Saturday, July 12, 2014

Catholics, Don't Let Your Babies Grow Up to be Fundies

I've noticed an unnerving trend. It seems that many of the cultural and theological positions from fundamentalist and evangelical Protestant cultures are seeping into the more conservative Catholic circles. Many of the "hot topics" on Catholic blogs (such as veiling, skirts vs. pants, homeschooling, wifely submission, purity rings, etc) are just borrowed from fundies. For as long as I can remember, certain Protestant women have been homeschooling their large families while wearing ankle-length denim skirts, never cutting their hair, frequenting health food stores, and having babies at home. (One movie says that "health food stores are where the lives of fundamentalists and liberal hippies intersect.") The extreme end of the spectrum are the folks who do "home church" (because they can't find a church that's pure enough for them) and who keep their daughters at home instead of letting them go to college.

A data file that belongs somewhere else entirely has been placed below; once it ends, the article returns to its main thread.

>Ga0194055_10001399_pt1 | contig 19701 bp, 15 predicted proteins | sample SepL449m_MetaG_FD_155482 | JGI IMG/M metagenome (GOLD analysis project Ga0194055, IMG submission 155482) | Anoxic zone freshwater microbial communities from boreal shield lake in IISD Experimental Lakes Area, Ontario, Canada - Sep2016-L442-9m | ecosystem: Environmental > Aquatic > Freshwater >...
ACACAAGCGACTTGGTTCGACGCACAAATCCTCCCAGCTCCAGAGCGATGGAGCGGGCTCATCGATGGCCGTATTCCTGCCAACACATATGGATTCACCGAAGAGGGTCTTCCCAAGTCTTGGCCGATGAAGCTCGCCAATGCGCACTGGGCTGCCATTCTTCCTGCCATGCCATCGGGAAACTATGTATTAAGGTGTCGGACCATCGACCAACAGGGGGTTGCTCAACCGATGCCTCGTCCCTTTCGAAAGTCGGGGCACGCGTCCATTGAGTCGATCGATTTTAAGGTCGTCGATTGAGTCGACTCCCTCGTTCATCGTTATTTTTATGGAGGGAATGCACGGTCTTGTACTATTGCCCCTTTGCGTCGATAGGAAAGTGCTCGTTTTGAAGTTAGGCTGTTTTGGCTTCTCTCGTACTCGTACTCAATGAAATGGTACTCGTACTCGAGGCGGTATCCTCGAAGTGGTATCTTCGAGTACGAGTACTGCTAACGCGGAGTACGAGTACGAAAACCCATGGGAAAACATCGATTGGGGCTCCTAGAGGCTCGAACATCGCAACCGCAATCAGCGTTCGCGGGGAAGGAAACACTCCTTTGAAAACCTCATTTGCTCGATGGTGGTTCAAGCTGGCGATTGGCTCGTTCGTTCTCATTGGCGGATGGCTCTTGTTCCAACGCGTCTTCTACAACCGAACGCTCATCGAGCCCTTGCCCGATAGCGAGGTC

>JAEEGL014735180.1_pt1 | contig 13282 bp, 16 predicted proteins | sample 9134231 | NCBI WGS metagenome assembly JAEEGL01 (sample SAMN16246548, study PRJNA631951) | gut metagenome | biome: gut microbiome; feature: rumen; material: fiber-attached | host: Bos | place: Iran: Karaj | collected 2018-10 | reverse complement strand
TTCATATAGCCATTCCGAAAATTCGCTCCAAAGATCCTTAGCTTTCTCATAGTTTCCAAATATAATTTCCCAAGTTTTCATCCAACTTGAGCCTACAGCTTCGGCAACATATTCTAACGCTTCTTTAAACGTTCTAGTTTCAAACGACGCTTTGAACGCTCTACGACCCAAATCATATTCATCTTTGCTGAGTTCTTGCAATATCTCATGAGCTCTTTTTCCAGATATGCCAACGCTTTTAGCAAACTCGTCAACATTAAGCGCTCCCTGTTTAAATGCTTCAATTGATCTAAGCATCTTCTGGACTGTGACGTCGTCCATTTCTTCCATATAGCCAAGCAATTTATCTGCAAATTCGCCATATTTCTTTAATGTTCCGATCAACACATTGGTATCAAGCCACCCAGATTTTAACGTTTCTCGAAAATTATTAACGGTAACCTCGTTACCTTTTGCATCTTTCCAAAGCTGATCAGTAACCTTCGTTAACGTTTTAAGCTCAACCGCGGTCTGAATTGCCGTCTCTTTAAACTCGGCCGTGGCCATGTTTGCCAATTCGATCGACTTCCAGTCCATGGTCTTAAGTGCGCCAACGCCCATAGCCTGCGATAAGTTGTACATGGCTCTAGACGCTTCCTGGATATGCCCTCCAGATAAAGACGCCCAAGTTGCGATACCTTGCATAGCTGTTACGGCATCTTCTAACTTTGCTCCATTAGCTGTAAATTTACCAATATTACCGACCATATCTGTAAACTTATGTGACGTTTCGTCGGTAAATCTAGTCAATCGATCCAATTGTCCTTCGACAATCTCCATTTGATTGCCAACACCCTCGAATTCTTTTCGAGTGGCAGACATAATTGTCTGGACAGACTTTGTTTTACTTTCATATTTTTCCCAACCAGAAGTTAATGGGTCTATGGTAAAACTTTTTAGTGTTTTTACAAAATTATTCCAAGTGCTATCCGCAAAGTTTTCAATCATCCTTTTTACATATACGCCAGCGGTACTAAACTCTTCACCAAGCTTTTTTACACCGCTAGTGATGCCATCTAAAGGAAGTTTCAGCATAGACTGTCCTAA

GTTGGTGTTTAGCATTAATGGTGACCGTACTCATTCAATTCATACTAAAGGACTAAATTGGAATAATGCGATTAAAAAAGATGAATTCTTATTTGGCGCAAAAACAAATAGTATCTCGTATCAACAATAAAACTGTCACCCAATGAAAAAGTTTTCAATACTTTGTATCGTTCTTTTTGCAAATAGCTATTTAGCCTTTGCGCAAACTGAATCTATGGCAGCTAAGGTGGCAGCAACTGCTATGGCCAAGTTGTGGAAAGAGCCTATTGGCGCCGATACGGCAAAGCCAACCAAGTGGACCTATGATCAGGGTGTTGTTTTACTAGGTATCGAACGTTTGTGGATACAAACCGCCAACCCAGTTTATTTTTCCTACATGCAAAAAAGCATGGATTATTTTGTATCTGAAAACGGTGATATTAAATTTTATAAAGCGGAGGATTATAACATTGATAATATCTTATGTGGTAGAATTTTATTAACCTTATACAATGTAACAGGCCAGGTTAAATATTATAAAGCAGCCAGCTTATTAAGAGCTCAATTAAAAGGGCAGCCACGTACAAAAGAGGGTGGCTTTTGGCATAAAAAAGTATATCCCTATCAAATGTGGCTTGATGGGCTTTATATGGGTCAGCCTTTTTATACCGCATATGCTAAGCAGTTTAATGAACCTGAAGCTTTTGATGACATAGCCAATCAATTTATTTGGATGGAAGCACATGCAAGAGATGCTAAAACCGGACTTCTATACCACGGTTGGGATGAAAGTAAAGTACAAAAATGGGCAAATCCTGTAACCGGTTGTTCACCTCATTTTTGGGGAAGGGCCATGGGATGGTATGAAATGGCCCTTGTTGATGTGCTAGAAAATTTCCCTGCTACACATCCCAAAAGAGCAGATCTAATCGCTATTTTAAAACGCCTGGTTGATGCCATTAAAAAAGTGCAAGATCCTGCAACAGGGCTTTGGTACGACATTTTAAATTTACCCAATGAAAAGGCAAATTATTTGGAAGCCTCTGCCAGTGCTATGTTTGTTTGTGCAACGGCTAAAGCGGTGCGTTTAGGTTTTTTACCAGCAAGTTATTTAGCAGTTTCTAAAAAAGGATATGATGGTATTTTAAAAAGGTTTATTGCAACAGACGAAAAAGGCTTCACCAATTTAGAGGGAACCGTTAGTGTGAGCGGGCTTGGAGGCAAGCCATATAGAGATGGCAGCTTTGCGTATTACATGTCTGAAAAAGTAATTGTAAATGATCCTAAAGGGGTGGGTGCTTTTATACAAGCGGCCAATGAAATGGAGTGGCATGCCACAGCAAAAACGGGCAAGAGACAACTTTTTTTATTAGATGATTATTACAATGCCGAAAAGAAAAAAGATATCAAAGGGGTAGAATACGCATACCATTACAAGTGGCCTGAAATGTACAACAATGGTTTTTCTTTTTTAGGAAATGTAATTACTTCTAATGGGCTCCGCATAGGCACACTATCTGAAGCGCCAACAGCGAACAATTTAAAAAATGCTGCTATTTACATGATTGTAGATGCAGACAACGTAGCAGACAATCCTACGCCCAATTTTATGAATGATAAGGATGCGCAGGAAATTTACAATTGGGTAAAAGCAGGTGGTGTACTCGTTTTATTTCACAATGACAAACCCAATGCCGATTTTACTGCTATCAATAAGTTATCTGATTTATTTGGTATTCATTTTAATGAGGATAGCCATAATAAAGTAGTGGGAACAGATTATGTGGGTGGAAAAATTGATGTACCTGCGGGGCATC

Obviously, Catholics won't be having church at home; there's that pesky Mass obligation, and the entire idea of Catholicism centers around the altar, not the home. And yet, I see more and more Catholic bloggers talking like fundy Protestants. Ironically, the more "traditional" Catholics are more likely to look like Protestants.

I'm honestly baffled by this. For someone who breathes a sigh of relief every morning because I'm not in that subculture anymore, I can't imagine why someone would willingly put themselves there - especially a Catholic. When you've got the intellectual backdrop of Augustine, Aquinas, Francis de Sales, Theresa de Avila, John Henry Newman, et all, why would you need the advice of folks like the Pearls, Voddie Baucham, Eric and Leslie Ludy, and Joshua Harris?